A bit later that day, Mrs S had to nip out to the dentist, so I took the opportunity to jump in the shower, (yes, once a week whether I need one or not). Mrs S had literally just left as I was climbing in. No sooner had I got wet and the water temperature just right than the doorbell went. I knew Mrs S had a key, so it couldn’t be that, so I ignored it. Then I heard a male voice shouting out (the bathroom window was open you see) I looked out and a guy was saying he had an Amazon delivery. I said, “Hang on a minute” and leapt out of the shower, wrapped myself in a towel and slopped downstairs, opened the door, only to find the guy had left it outside the door and driven off! I won’t go into what I thought to myself but it wasn’t English or Spanish but a smattering of French for sure. So, I go back upstairs and finish the shower, which of course turned out to be rubbish because I couldn’t get the temperature like it was before. (More French) After that was done, I went down and opened the parcel, which I knew was a pair of walking poles for Mrs S. We have them in Spain but as we’re planning a bit more walking here too, another pair would come in handy. As you can see in the photo, the box was size A and the contents, were size B and as they came out of the box. Nothing else in the box except the poles and mucho packaging. Certainly a bit of overkill on the box though. Not important but I just wanted to share. A lot of you have asked about walking poles, ok, no one has asked about walking poles but just in case you’re even mildly curious, they are “Trekrite” not sure of the model but we’ve used that make from our initial clamberings and they’ve always served us well.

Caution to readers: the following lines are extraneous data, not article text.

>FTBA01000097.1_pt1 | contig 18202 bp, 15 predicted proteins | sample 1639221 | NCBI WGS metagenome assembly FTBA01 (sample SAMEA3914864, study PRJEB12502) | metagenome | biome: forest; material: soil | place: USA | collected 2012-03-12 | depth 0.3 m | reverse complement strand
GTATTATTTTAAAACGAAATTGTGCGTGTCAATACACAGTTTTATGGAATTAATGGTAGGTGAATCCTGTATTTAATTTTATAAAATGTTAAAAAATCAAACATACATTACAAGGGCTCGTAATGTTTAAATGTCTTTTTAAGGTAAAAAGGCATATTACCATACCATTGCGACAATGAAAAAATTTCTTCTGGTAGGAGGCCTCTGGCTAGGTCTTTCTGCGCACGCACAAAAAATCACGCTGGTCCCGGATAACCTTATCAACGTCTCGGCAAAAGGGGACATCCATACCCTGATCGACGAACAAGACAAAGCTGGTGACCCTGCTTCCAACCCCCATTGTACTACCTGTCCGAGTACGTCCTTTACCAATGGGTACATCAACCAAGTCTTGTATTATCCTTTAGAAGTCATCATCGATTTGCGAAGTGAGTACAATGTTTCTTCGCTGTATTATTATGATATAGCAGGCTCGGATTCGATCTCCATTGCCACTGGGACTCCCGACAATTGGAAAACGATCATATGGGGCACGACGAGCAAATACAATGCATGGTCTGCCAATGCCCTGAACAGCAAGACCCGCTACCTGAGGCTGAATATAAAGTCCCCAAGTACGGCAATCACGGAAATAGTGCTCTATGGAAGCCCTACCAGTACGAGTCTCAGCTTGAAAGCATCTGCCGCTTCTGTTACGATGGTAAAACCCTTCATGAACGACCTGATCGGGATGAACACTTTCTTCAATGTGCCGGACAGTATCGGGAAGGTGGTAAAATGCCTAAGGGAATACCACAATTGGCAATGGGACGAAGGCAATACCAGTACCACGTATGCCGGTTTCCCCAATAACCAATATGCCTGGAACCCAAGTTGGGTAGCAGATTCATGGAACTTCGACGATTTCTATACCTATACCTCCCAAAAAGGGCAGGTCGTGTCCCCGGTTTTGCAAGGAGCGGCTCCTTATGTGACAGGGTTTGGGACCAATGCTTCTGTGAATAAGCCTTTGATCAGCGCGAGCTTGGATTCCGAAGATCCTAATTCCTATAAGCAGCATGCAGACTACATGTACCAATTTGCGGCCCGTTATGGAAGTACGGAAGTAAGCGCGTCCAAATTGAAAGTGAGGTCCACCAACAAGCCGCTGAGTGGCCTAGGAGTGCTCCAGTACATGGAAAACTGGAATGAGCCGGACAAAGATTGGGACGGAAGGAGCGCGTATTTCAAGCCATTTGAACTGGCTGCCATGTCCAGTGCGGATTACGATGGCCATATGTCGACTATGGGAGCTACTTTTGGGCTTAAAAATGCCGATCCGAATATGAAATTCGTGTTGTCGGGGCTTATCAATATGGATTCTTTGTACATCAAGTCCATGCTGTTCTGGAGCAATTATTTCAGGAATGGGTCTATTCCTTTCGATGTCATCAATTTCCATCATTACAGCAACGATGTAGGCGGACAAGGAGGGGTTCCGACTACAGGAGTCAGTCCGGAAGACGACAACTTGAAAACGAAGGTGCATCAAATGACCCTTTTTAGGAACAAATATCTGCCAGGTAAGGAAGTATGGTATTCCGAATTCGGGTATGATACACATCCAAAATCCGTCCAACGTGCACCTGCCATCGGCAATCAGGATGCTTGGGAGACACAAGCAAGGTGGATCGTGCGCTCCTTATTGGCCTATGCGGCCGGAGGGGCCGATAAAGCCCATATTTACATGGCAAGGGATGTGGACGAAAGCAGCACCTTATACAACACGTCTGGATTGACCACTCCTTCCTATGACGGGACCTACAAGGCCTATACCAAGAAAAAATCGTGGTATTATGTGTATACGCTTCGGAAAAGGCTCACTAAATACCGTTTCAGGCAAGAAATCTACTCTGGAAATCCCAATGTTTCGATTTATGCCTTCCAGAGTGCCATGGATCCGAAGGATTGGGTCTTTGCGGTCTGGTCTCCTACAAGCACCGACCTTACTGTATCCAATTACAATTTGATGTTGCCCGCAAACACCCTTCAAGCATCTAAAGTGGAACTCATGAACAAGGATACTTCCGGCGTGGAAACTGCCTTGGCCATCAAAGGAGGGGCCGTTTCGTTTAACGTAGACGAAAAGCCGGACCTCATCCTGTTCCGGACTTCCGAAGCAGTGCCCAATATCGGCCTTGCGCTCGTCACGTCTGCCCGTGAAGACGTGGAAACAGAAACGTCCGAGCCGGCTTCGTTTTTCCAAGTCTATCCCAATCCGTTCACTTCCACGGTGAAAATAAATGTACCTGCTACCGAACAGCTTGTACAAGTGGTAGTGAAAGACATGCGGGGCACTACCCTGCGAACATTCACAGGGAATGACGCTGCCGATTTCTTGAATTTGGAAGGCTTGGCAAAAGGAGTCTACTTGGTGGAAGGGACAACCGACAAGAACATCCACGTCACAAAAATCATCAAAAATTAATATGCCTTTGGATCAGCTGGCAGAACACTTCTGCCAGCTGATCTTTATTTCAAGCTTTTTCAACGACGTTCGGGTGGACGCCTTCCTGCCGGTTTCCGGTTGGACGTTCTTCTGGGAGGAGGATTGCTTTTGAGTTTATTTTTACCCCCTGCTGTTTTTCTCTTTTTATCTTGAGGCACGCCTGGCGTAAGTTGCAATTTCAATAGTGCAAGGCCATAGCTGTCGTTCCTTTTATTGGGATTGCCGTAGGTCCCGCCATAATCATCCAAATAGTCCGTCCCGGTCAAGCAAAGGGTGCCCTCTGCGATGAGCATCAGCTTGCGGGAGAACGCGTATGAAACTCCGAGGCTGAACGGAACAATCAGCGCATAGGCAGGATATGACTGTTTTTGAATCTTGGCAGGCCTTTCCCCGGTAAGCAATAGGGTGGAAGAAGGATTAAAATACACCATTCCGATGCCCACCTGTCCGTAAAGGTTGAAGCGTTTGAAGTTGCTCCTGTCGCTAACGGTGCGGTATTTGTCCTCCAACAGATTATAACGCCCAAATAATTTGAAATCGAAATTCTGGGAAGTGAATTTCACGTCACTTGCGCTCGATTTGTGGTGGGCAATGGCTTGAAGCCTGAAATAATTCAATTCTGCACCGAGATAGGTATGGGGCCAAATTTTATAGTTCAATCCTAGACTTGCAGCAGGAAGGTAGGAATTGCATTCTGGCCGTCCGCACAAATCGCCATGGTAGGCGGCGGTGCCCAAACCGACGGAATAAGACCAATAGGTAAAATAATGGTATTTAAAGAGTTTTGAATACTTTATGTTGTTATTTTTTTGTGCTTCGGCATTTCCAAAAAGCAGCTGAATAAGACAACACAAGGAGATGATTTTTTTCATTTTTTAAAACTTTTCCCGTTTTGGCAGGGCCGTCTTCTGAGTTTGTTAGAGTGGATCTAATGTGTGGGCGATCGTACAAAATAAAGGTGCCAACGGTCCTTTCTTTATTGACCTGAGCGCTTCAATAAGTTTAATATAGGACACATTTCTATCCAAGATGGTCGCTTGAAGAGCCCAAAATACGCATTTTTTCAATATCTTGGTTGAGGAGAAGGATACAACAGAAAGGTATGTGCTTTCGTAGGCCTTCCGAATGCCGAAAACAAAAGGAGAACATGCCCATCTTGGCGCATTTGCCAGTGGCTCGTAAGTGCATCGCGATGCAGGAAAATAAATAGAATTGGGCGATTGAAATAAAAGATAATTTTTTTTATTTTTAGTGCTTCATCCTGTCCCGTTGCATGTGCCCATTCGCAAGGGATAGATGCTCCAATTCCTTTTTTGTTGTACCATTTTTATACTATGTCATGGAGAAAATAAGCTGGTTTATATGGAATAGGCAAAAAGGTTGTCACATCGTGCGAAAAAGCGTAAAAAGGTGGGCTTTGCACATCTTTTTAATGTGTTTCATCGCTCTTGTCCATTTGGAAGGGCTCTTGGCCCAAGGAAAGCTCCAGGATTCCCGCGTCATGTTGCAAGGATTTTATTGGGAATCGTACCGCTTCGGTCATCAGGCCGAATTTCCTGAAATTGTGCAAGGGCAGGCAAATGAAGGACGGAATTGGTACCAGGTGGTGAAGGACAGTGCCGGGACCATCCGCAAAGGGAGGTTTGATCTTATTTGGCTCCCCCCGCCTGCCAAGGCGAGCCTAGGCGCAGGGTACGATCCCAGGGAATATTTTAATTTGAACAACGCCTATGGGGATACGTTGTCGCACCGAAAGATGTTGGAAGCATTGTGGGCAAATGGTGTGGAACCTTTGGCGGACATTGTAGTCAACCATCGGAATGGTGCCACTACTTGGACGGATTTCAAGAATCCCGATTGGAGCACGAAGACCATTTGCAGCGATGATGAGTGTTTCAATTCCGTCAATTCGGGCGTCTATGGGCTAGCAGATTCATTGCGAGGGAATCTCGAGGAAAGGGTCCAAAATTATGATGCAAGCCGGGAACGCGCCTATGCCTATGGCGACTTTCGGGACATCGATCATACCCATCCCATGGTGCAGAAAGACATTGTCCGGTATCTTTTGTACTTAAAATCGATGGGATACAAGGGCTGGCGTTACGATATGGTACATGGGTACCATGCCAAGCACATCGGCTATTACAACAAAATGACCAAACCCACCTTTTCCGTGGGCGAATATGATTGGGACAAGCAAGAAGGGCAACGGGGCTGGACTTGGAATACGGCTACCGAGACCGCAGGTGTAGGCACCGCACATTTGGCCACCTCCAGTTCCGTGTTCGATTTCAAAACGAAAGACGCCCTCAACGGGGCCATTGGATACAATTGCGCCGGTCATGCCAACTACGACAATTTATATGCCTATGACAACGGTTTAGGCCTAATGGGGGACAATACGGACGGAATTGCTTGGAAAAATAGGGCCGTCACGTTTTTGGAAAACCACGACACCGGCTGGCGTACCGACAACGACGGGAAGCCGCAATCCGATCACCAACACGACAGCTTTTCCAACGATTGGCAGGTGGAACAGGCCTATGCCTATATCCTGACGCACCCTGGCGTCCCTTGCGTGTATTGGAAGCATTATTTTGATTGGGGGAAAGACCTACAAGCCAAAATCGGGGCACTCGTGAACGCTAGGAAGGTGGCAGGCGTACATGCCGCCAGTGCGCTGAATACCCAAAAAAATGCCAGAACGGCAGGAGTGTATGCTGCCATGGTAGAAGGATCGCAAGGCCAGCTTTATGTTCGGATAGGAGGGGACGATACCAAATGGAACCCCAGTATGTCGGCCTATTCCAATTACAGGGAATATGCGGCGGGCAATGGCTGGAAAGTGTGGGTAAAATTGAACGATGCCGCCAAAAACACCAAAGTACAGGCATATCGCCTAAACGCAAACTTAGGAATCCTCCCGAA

I’ll round off this blog with a bit of good news. At the end of the last blog, I posted a picture of a sunset at Sedella. Well, that picture, along with around 100 others I’ve submitted, is on a photostock website and today, I got notice that the sunset one has made a sale. By sale, I mean it has been downloaded by someone, who has paid money for it. Not a lot of money but that’s not the point, I’ve sold a photo, which wasn’t on my list of things to do a year ago but has been ticked of a year later. I would use the money to buy you all a drink but I doubt it would cover the cost of multiple straws to go in even one drink but hey ho. So, I’ll finish off with the picture in question.
All Images © 2008- TheSlowWalkers